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Reflections from Melbourne Law School interns


Image: Melbourne Law School interns, Jonathan (left) and Max (right), volunteering on Daffodil Day

Twice a year, we’re fortunate to host students through the Melbourne Law School Public Interest Law Initiative Internship Program. The Program allows law students to apply their knowledge practically, while making important contributions to our work for subject credit. Our latest interns, Max and Jonathan, share what motivates and interests them, what they did during their internship, and where they see themselves going in the future.

What motivated you to do an internship with the McCabe Centre?

Max: I wanted to see health law in action. The McCabe Centre is so unique in the way it approaches the intersection of law and modern health care issues. Being an intern offered great insight into the challenges faced by people with cancer in Australia and by the public sector preventing cancer.

Jonathan:  Given McCabe Centre’s work in how law affects cancer treatment and prevention, the internship gave me a unique window into the world of health law. For me this was a chance to not only observe health law in action, but also to learn how people in health law have used their legal skills and experiences to advance health causes.

Why are you interested in public health law?

Max: Within health law, disease prevention and control always seemed to be interesting and challenging subject matters because the law can be used in all sorts of ways to change the health care landscape. Unlike other areas of the law, health law is often concerned with improving the situation for the most vulnerable people in the community, which I think covers the work with an optimistic gloss.

Jonathan: A lot about health care is determined by factors beyond the immediate control of health care workers. The care that patients receive is heavily influenced by legal and political factors, so it’s important to understand the legal context of the field. This helps you be aware of who’s pulling the strings and empowers you to pull back at them if you need to. 

What did you work on during your internship?

Max: I worked on a wide range of topics, from researching alcohol labelling to preparing for conferences, every topic has given me fresh insight into how impactful health law really is. Two areas that I focussed on in particular were access to clinical trials, and the law of informed financial consent, comparing Australian law to that of other jurisdictions like New Zealand. One of the many perks of the internship was a great chance to hone my writing and legal research skills – something law students are always looking for.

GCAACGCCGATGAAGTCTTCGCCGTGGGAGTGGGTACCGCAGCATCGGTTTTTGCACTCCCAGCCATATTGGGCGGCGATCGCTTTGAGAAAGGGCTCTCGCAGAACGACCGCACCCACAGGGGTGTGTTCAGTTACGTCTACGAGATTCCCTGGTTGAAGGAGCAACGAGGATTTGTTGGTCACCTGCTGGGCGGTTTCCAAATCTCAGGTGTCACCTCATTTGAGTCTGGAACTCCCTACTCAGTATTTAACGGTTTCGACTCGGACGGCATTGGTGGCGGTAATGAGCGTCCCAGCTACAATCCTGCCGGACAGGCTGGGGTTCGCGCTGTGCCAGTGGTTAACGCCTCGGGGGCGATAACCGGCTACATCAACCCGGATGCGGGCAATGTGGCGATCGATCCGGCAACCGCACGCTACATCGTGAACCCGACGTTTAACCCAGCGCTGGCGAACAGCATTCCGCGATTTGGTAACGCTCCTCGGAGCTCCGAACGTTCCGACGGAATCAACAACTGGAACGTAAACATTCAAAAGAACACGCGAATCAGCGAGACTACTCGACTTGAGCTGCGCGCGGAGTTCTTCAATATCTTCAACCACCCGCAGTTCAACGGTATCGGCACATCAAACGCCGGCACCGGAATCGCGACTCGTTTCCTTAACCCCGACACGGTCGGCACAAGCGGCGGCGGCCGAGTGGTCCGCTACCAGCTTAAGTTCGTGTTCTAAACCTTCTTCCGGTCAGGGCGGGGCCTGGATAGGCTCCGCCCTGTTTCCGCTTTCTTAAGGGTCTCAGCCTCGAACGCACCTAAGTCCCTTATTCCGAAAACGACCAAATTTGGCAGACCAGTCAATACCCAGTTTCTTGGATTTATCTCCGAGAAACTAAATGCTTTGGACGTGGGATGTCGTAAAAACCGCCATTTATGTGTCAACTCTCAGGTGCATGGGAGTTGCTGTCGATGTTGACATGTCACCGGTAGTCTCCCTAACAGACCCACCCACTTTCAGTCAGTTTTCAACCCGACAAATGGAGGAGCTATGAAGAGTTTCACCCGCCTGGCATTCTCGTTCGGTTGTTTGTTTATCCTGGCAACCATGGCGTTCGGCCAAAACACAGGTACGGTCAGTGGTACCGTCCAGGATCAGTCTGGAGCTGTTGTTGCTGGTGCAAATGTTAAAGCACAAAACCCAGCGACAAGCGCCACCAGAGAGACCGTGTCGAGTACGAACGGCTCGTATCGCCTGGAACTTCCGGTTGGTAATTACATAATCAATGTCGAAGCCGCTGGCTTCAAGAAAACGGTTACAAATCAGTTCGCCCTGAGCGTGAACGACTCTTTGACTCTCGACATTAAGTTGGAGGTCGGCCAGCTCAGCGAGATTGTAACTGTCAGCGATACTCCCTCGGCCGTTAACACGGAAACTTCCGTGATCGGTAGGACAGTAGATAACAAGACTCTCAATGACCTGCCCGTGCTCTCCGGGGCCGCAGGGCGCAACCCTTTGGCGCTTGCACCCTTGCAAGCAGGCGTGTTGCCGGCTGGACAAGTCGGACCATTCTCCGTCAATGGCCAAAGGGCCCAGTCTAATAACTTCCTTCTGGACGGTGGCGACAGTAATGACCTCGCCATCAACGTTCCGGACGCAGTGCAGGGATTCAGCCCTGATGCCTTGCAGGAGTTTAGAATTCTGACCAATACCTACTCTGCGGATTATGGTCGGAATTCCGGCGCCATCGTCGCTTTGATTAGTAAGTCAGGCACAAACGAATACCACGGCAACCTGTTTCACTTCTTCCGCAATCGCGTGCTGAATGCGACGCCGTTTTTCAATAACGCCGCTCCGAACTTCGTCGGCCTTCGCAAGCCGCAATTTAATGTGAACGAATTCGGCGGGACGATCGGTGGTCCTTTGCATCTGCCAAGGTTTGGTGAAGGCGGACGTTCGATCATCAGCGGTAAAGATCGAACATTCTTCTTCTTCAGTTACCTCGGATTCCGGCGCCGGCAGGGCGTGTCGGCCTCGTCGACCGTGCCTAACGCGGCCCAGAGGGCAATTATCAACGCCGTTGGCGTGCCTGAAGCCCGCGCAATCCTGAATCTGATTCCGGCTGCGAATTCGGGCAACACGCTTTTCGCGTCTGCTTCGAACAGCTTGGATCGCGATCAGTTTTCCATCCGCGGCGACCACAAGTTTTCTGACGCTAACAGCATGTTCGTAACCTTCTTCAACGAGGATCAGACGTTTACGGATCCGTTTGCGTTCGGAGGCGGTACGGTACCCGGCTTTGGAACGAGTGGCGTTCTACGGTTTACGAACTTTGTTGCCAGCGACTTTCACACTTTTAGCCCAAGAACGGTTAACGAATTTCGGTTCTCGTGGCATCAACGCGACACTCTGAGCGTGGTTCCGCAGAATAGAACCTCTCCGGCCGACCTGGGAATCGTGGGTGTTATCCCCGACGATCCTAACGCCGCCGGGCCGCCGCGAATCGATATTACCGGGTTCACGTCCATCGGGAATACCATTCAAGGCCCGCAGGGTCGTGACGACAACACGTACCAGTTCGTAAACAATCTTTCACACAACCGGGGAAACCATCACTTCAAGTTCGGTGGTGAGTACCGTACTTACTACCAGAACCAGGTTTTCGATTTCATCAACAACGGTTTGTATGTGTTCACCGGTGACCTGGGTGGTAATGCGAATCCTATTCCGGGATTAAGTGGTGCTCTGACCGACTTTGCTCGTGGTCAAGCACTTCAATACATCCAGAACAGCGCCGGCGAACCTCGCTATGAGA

Jonathan: I worked on a very broad range of topics, including a submission to the Australian Human Rights Commission on the importance of the right to health, research on international treaties, and research on the issues associated with health screening tests being marketed directly to consumers. I reviewed Cancer Council Position Statements, and publications informing patients about their legal rights. I also assisted at a workshop on human rights and the prevention of non-communicable diseases and at a conference on the global governance of alcohol.

What do you hope to do after Uni?

Max: I can see myself working in the public sector, preferably at the Commonwealth level. Although having a broad range of interests (legal and non-legal) means I haven’t yet been able to settle on a single career path. Now that I’ve seen how central government and public policy are to a successful health system, I feel slightly surer than I did at the beginning of the internship that government is the position from which I can do the most good. And isn’t that what everyone should hope to do after Uni...?

Jonathan: I plan to enrol in medical school shortly after I finish my studies. While it’s not quite a standard career pathway for a law student, I’ve come to realise that law as an academic pursuit is as much a set of life skills as it is technical expertise. Through my internship, I’ve learned that many of the skills I’ve developed at law school will remain relevant, even in medical practice, and would enhance what I can bring to the table as a doctor.